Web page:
How To Get Rid Of Corns And Calluses

corn and calluses

Corns and calluses are thick hardened layers of the skin that are caused due to excessive chronic pressure and friction of the skin. These are mostly found on the feet and toes or hands and fingers and can cause pain or discomfort when you walk. You are at a risk of suffering from corns and calluses if you are an athlete, suffer from diabetes, or are old.

How Do You Get Rid Of Corns And Calluses?

The treatment of corns and calluses is aimed at reducing the pain and discomfort caused by the condition. If these tips fail to provide any relief, then surgery is the only option. According to the American Academy of Dermatology, here are few tips that dermatologists recommend to treat corns and calluses at home.

1. Use pumice stone

First, soak your feet in warm water for about five to ten minutes. Once the skin softens, file the corns or calluses with the help of a pumice stone. Dip the pumice stone in warm water before using it. When using the stone to file, gently rub in sideways or circular motions to get rid of dead skin. When doing so, try not to take off too much of skin as it can cause bleeding and make the area prone to infections.

People with diabetes should take special precautions while using a pumice stone to prevent foot injuries. According to the American Diabetes Association, using a pumice stone on a daily basis can help keep calluses under control. However, ensure you use it on wet skin and apply a lotion after using it to keep the skin soft.

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2. Wear shoes that fit properly

One of the most common causes of corns and calluses is wearing ill-fitting shoes which puts pressure on toes thereby increasing the risk. Buy shoes that give your toes plenty of room but fit snugly enough so the shoe does not come off while walking. But if you are not able to wiggle your toes, then it means your shoes are too tight. Make sure your shoes are the right size and shape. Also, it is advised to shop for shoes at the end of the day as the feet may be slightly swollen and help you to get the right fit.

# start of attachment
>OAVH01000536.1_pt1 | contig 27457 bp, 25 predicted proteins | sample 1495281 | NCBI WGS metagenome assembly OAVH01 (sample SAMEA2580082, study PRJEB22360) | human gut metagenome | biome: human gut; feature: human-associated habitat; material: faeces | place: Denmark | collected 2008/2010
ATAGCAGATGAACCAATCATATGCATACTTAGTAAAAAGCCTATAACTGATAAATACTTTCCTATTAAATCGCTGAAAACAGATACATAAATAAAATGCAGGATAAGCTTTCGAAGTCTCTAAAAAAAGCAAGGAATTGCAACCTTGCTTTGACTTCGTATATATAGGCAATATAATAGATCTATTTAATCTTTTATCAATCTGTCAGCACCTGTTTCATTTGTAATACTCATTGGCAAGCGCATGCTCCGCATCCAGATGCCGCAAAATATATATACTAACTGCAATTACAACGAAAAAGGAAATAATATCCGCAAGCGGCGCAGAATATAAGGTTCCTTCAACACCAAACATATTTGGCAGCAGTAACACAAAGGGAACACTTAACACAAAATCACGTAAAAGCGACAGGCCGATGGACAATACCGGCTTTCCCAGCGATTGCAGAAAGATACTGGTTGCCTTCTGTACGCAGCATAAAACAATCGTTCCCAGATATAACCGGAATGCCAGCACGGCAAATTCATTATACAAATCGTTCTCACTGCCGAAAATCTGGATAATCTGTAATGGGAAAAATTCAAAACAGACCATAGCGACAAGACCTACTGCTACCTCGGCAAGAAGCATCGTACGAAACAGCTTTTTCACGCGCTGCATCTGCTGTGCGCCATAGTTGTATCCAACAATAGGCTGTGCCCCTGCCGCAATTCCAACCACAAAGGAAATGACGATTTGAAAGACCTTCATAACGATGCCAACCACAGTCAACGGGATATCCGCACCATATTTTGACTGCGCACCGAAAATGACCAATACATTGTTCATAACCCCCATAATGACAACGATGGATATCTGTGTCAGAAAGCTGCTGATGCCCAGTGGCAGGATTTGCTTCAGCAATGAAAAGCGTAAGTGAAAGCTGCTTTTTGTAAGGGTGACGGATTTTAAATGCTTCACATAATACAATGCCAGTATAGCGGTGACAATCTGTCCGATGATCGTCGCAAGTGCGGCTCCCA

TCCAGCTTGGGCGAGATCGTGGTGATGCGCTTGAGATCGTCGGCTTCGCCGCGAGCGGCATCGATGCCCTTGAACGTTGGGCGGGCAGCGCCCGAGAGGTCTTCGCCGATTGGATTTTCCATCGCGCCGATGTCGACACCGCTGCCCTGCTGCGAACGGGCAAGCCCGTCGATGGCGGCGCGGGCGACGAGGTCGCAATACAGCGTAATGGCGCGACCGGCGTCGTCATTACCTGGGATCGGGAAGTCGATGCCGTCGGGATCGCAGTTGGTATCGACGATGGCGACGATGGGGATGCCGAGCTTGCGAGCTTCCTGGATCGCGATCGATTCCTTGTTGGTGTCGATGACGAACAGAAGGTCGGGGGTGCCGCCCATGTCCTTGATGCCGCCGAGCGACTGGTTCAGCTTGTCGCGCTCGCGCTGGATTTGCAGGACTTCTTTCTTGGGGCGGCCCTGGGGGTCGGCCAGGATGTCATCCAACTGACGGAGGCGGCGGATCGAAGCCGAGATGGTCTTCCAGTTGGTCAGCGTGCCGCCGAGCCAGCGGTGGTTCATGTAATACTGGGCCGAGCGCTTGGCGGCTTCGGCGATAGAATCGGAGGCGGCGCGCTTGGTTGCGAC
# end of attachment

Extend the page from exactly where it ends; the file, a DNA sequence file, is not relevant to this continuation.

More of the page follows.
3. Use padding and footgear

There are numerous over the counter treatment options available to get rid of corns and calluses. These include corn plasters, pads, and supports. Plasters are adhesive pads that when applied over the corns prevents direct contact of the skin with the shoes. When these plasters are placed over calluses, it prevents further irritation of the skin. You can also use cloth tapes or covers to support your feet. However, talk to your doctor before using them, as these might not be a good choice for people with diabetes, sensitive skin, or circulatory problems.

4. Use corn caps

Corn caps look like a bandage. The center of which contains the medicine. All you have to do is wrap it around the corn and let it remain for a week. You can remove the cap after a week as the area becomes pale and it becomes easy to remove corns and calluses. However, if you are a diabetic, then using corn caps to remove corns and calluses is not advised. This is because, the chemicals can burn the skin, which in turn, can increase the risk of infections and ulcers.

5. Apply moisturizer every day

As corns and calluses are hard, thickened skin, it is advised to apply moisturizer every day as it makes the skin soft and supple. This not only prevents the skin from becoming hard but also acts as an effective remedy to prevent the recurrence of corns and calluses. Moreover, applying moisturizer prevents the skin from becoming dry, which in turn can lead to infections. Look for moisturizing creams or lotions that contain ingredients such as salicylic acid, ammonium lactate, or urea.

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6. Trim your toenails

If you have long toenails, then it is advised to keep your toenails trimmed. This is because long toenails can put pressure on the surrounding area when pushed up by the shoes. This, in the long run, can increase the risk of suffering from corns and calluses. Moreover, if you already suffer from this condition, then it can worsen it.

(The article is reviewed by Dr. Lalit Kanodia, General Physician)

Recommended Reads:

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